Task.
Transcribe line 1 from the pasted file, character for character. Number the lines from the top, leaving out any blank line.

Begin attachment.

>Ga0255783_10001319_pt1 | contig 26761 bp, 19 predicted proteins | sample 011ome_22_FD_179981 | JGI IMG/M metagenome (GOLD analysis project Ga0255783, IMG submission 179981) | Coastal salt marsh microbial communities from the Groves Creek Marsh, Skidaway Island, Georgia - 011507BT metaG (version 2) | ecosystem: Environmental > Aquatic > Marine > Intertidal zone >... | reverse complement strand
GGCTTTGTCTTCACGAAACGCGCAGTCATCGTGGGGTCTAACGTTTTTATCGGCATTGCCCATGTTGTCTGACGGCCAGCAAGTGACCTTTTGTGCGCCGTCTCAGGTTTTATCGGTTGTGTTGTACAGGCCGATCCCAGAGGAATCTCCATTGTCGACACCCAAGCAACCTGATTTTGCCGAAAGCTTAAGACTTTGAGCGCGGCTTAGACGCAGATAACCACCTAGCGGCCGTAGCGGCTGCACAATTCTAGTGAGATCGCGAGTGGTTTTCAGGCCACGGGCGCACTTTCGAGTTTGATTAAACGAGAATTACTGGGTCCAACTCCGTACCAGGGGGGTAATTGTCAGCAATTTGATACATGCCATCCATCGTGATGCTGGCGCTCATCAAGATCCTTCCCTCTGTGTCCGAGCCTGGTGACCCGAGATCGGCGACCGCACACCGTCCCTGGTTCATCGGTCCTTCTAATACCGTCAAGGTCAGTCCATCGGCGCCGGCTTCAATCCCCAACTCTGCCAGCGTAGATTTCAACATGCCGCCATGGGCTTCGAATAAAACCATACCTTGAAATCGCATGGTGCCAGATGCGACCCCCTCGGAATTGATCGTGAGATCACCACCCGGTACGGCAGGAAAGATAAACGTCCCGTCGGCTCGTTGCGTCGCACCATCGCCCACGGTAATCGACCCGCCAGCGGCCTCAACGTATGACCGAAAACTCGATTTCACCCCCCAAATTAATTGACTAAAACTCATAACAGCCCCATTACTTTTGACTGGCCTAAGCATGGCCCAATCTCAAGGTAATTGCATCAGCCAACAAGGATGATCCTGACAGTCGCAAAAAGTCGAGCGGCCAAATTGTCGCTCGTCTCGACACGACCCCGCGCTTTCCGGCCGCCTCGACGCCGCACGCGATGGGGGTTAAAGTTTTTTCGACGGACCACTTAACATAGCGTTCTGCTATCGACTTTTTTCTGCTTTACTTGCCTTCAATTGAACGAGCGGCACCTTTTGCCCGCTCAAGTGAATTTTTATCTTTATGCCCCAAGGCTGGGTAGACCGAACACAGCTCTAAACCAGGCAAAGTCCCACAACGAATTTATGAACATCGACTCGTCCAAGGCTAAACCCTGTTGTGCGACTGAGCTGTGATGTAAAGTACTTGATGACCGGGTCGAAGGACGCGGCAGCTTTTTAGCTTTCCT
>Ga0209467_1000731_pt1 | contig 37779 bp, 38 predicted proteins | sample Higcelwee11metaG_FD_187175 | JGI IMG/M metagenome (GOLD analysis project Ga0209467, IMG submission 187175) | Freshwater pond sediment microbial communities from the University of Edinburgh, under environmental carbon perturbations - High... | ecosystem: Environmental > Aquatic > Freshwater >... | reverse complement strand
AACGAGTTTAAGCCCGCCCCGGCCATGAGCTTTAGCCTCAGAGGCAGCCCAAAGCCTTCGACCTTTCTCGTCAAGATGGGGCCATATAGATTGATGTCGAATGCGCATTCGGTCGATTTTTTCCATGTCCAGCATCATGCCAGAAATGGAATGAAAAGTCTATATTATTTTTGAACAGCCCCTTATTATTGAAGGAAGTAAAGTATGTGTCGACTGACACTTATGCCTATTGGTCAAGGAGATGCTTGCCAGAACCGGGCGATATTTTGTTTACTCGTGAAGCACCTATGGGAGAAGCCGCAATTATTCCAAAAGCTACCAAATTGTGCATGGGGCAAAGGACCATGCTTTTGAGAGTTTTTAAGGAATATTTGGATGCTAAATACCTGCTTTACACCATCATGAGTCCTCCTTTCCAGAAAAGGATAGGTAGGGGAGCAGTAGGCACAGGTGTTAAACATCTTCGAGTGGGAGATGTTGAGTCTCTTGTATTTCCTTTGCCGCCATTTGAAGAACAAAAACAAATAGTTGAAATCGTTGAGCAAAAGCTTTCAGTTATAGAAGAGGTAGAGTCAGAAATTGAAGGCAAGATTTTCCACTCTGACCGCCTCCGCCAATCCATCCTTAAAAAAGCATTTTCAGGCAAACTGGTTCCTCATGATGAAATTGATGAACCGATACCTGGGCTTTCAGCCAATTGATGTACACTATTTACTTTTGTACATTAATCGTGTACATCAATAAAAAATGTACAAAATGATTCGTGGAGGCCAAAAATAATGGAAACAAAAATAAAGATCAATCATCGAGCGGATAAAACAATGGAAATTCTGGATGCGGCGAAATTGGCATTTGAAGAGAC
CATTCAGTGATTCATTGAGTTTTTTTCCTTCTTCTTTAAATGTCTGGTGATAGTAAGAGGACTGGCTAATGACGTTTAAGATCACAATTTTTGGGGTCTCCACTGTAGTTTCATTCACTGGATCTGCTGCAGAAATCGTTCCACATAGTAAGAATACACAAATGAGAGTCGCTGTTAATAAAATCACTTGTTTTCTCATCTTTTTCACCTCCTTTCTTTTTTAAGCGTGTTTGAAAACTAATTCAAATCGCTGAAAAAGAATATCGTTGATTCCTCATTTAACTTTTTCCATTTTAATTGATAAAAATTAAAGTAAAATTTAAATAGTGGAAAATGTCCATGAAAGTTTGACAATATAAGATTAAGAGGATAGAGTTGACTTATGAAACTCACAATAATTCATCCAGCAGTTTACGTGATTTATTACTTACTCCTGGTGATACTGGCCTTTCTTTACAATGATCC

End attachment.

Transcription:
>Ga0255783_10001319_pt1 | contig 26761 bp, 19 predicted proteins | sample 011ome_22_FD_179981 | JGI IMG/M metagenome (GOLD analysis project Ga0255783, IMG submission 179981) | Coastal salt marsh microbial communities from the Groves Creek Marsh, Skidaway Island, Georgia - 011507BT metaG (version 2) | ecosystem: Environmental > Aquatic > Marine > Intertidal zone >... | reverse complement strand